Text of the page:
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BAME Communities Hit The Hardest By COVID-19 Fatalities

BAME Communities Hit The Hardest By COVID-19 Fatalities

There are now 1.7 million confirmed cases of COVID-19 and 107,645 deaths across the globe, and it seems Black, Asian or ethnic minority groups (BAME) are being hit the hardest.

Although BAME only make up 13 percent of the UK population, a recent NHS study of 2249 patients has shown that non-white communities are suffering a disproportionate number of deaths amidst this pandemic. The number of NHS doctors from BAME backgrounds that have died from COVID-19 over the past few weeks also illustrates this.

With that being said, those living in poverty, in poor conditions, smokers and those who drink alcohol are more likely to have pre-existing chronic health conditions, which makes it harder for the immune system to defeat COVID-19 before it leads to severe complications such as pneumonia.

Researchers from the University of Leicester, such as Professor Khunti from the SAH Foundation, stated that doctors have been reporting a disproportionate number of South Asian patients in ICU, in comparison to British White patients. 

A similar pattern is also being witnessed in the United States. Dr Vasan, a public health expert and professor at Columbia University said that the virus was going to be felt by ‘the poor, vulnerable, marginalised and communities of colour.’ He also mentioned that this is not because they are more vulnerable. Rather, they are more susceptible to suffering severe consequences which could lead to complications and also death. In addition to this, a large percentage of people with COVID-19 symptoms do not report their condition due to the fear of not being able to pay large hospital and ambulance fees, and hence remain at home with family without receiving any treatment.

However, the majority of states in the US are not reporting this data, creating an unclear picture of the virus’s effects across the country. There is also a lack of documented data on the correlation between deaths and race, which again, does not allow doctors to have an understanding about who is at higher risk of immediate fatality once contracting the virus.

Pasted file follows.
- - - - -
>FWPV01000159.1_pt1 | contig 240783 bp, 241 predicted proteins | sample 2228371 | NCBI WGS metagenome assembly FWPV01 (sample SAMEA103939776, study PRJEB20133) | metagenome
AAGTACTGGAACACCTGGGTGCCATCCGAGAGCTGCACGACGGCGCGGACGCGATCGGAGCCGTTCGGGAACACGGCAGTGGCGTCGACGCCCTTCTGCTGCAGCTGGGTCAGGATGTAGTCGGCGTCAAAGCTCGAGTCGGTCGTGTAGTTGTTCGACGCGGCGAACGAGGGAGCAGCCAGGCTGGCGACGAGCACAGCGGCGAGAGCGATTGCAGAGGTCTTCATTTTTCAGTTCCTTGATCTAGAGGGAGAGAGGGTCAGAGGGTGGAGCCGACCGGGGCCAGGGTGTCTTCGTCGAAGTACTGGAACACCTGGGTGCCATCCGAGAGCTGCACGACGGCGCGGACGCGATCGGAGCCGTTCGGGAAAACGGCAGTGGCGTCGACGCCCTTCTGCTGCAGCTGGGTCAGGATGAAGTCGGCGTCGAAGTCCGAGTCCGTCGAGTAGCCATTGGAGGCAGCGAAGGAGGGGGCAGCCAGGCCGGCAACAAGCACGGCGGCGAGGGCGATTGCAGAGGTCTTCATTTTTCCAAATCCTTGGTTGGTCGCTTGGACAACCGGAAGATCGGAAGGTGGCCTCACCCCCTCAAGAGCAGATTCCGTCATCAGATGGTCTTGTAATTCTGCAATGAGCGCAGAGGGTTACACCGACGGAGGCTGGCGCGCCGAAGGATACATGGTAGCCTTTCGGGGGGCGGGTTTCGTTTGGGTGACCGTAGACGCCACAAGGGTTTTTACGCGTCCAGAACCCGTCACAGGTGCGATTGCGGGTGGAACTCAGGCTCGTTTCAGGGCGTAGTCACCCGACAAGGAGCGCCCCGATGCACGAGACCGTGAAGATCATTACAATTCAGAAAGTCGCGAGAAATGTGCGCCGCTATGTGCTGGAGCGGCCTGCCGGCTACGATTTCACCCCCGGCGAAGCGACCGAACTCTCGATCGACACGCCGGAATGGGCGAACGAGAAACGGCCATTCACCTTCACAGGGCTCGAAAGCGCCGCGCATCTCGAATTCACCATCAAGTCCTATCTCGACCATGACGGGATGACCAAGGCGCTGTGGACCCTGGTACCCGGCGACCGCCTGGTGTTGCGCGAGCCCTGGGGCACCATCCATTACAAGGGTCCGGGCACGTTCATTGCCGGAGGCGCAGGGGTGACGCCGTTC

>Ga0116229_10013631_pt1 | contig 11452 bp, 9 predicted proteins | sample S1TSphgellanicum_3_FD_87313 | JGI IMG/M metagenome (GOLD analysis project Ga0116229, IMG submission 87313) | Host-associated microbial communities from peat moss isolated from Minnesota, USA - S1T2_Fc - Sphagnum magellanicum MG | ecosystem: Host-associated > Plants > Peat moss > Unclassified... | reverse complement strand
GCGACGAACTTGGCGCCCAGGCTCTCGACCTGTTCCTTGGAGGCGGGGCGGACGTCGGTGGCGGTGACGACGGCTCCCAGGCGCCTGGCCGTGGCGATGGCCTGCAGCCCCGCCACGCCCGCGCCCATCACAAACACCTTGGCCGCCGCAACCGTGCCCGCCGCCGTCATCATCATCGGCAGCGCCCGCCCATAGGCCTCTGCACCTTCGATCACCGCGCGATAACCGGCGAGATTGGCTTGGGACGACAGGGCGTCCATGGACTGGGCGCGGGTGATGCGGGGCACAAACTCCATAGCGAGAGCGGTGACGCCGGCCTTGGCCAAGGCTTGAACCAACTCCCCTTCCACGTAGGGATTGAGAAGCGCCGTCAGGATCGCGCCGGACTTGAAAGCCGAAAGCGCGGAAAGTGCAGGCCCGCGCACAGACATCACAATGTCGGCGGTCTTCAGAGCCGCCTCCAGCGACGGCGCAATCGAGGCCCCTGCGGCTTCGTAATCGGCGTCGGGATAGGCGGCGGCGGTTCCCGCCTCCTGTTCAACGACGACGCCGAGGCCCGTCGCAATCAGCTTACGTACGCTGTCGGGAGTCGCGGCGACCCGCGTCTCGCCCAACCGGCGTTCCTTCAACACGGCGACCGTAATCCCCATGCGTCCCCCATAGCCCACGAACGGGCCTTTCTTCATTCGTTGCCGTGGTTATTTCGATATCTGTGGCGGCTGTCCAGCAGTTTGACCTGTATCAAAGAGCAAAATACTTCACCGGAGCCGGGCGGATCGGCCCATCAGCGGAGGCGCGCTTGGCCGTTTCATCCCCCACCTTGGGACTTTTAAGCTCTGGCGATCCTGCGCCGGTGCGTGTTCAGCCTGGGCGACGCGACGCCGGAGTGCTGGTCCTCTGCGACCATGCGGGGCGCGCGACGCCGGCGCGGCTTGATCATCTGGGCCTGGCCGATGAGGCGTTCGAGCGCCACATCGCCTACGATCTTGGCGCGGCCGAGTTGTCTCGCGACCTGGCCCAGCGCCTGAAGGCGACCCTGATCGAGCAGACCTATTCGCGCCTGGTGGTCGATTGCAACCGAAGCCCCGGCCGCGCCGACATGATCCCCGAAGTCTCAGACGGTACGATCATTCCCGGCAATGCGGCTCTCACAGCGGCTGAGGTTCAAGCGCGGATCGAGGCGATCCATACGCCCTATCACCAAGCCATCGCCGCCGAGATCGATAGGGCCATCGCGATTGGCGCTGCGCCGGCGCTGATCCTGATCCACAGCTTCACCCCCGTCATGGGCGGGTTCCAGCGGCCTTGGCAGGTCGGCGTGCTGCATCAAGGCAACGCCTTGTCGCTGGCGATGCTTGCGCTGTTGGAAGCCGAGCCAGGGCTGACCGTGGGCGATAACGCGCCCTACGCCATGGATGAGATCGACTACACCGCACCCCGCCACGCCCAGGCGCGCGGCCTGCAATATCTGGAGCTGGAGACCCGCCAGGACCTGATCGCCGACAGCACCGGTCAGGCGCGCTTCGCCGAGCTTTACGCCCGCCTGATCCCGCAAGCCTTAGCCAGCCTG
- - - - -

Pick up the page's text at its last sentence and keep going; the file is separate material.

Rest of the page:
Only on the 7th of April were these correlations acknowledged by the US government after Dr Fauci highlighted them in a White House press briefing. Two days after this, the Centers for Disease Control and Prevention (CDC) released data for hospitalisations by race in its report named ‘Morbidity and Mortality’. The statistics list out racial disparities, as one-third of hospitalisations in the United States were black patients. However, again, due to the lack of data available currently, it remains insufficient in answering questions about access to care, and the severity of the disease for different demographics. 

Doctors around the globe have concluded that this pandemic is not hitting all those affected in the same way. Further data gathered about the correlation between race and the virus would allow for researchers to take preventative and reparative measures to support the health of people of colour, which will be key in defeating the virus during one of the worlds most crucial moments in history.

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